Where Do I Start With Aaliyah?

Slate's Culture Blog
May 23 2014 3:05 PM

Where Do I Start With Aaliyah?

As Aaliyah's debut album turns 20, a look back on her legacy.

Aaliyah album artwork

This Saturday, May 24, marks 20 years since Aaliyah’s debut album, Age Ain’t Nothing But a Number, was released. At the time, she was a virtual unknown—and just 15 years old. Some knew her for her controversial relationship with R. Kelly, who, as her mentor, produced and wrote the bulk of her first album. And Age Ain’t Nothing But a Number, while an impressive debut, is not nearly so good as what was to come.

Two years later, Aaliyah parted ways with her record label, Jive, and decided against future collaborations with R. Kelly. That risky split ultimately paved the way for Aaliyah to become the muse of Timbaland and Missy Elliott, a much more fruitful creative partnership. The trio redefined R&B, with sharper production—harder drums, syncopation, looser melody—and a minimalist aesthetic tailored to Aaliyah’s alluring falsetto. Together they created Aaliyah’s best work, One in a MillionRolling Stone rightly named it one of the best albums of the ’90s—which, in its title track, boasts one of the best R&B songs of its decade. One in a Million was unlike anything on the radio at the time, and it inspired a major redirection throughout R&B, helping to bring the genre into the spotlight once again.


Twenty years after her first album and nearly 15 years after her untimely death in 2001 at the age of 22, Aaliyah’s presence is still felt in contemporary music. The style that she, Timbaland, and Elliott crafted has given rise to a new subgenre, loosely referred to as experimental R&B  (or “PBR&B”), noted for its spaced-out production and introspective lyrics. Newer artists like Drake, Frank Ocean, SZA, and Jhené Aiko—who each count Aaliyah as an influence—have built much of their sound around the elements showcased on One in a Million.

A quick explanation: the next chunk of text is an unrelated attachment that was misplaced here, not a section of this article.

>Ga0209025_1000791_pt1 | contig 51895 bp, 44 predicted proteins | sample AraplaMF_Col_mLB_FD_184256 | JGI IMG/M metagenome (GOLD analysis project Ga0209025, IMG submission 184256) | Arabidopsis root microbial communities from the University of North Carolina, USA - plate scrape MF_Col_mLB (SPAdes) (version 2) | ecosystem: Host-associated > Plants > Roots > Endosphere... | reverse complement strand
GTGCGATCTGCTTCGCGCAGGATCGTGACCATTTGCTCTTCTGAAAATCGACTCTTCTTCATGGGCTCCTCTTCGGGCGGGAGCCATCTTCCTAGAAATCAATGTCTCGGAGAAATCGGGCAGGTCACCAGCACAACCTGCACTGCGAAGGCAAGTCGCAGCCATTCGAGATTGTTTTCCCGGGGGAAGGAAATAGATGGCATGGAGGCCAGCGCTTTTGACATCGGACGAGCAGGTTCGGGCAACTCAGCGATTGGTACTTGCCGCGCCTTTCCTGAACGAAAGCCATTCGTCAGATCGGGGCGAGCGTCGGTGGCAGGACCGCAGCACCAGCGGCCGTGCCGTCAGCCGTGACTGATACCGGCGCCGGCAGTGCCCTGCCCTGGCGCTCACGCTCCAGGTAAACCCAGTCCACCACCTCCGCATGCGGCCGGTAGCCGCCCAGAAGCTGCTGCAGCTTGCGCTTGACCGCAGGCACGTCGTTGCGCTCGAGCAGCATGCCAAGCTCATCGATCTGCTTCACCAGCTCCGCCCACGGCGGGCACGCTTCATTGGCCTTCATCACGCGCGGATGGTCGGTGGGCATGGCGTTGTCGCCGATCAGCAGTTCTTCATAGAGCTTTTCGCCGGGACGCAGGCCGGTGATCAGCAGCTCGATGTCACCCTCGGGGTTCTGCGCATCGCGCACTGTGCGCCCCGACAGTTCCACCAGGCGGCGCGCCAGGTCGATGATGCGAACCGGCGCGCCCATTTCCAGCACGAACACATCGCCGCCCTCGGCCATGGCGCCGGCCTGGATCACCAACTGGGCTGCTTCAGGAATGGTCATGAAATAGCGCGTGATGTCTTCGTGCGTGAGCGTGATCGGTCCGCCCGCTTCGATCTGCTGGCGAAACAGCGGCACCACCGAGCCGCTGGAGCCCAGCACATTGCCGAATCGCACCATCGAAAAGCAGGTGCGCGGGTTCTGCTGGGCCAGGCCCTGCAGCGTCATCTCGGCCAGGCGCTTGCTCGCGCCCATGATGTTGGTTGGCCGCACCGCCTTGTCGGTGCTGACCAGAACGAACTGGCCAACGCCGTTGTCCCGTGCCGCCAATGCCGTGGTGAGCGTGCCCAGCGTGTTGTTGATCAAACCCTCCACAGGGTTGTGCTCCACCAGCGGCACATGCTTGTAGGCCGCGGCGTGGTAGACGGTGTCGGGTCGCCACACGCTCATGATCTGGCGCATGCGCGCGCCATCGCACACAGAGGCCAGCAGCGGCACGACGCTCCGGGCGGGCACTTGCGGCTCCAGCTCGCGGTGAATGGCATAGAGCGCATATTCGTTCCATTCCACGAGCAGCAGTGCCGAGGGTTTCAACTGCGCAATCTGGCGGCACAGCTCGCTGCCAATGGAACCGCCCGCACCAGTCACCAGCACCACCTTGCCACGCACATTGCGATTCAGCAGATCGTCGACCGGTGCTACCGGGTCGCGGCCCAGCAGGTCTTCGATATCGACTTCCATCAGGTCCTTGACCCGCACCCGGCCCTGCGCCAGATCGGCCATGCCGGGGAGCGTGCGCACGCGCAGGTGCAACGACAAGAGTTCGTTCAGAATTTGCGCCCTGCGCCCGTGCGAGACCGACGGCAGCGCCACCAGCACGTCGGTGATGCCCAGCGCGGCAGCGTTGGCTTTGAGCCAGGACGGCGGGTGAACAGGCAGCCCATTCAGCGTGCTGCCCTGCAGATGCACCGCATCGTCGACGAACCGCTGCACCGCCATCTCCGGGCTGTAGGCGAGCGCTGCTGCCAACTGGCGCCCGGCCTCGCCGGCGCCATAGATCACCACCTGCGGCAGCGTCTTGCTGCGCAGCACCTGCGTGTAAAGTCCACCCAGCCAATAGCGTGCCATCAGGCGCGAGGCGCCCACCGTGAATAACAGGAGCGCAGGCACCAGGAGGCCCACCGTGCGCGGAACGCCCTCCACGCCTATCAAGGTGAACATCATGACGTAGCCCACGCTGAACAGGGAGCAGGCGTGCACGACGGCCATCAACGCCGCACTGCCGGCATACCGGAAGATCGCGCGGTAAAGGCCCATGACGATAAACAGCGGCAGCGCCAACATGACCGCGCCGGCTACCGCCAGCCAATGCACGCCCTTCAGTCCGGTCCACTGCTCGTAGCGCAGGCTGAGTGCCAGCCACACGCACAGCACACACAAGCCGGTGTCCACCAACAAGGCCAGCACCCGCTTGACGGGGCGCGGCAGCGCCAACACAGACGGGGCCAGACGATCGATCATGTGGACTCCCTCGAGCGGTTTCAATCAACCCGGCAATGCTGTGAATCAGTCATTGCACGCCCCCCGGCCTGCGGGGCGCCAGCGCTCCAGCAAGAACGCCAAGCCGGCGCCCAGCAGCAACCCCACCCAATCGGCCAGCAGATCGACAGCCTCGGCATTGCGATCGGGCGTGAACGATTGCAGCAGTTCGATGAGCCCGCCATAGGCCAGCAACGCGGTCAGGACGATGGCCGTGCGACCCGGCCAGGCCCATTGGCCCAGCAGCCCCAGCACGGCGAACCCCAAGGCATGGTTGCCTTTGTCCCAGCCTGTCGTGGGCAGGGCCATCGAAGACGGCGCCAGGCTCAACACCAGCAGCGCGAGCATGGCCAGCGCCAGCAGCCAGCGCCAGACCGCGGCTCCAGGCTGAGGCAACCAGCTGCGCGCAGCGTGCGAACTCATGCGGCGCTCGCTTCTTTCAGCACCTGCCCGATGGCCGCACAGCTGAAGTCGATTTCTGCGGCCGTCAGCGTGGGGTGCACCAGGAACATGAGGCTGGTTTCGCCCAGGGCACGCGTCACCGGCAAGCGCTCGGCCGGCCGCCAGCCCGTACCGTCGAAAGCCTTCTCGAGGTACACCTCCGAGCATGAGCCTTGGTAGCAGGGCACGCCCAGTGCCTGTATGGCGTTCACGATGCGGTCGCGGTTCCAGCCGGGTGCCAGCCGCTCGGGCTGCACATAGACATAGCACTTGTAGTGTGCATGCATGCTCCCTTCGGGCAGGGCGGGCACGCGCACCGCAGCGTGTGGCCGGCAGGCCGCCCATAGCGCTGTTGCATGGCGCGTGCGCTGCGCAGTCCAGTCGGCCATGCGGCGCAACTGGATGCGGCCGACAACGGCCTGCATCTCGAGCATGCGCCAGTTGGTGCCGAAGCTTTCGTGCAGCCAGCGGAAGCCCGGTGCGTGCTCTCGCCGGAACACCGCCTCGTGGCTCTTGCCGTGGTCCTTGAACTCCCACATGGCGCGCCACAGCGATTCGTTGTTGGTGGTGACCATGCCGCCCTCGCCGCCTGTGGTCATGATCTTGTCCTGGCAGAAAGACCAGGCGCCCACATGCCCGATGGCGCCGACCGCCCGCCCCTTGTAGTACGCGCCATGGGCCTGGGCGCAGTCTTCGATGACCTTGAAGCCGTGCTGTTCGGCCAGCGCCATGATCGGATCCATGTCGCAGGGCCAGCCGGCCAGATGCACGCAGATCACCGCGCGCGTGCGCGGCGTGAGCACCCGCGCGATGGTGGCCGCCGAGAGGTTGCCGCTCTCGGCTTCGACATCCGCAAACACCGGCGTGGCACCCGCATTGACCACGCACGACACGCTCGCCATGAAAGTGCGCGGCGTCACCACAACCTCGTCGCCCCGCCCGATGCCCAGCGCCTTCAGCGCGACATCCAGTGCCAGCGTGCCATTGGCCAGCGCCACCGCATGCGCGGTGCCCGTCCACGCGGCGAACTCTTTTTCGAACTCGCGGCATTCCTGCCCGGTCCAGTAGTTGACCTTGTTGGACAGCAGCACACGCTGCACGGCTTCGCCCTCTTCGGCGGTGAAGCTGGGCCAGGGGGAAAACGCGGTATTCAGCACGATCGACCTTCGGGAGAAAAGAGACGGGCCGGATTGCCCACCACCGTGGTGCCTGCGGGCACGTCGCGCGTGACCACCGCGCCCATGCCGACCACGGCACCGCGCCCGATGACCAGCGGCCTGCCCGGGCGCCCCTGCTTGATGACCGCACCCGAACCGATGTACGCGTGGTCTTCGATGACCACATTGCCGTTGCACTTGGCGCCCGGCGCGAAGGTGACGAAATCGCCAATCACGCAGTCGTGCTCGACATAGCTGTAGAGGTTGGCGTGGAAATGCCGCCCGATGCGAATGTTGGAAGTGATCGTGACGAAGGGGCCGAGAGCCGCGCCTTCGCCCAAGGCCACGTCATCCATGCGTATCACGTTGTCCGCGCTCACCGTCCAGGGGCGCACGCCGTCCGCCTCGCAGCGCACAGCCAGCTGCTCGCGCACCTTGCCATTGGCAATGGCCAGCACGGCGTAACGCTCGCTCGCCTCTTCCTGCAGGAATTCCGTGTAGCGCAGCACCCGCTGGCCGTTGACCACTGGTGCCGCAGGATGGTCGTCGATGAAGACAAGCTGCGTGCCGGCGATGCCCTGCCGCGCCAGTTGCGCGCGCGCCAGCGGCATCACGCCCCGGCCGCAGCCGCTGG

But to understand how songs like Drake’s “Hold On, We’re Going Home” can be traced back to Aaliyah, and how her influence continues to expand even in 2014, it’s worth exploring her work all the way back to its beginnings. And it’s terrific in its own right as well. So in case you haven’t heard much of Aaliyah past her big hit, “Try Again,” or just need a refresher on her discography, here’s a career-spanning collection of 10 songs that’ll get you acquainted.

Got to Give It Up” ft. Slick Rick (One in a Million, 1996)

A Girl Like You” ft. Treach (One in a Million, 1996)

Journey to the Past” (Anastasia soundtrack, 1998)

Are You That Somebody” (Dr. Dolittle soundtrack, 1998)

Rock the Boat” (Aaliyah, 2001)

Dee Lockett is Slate's editorial assistant for culture.



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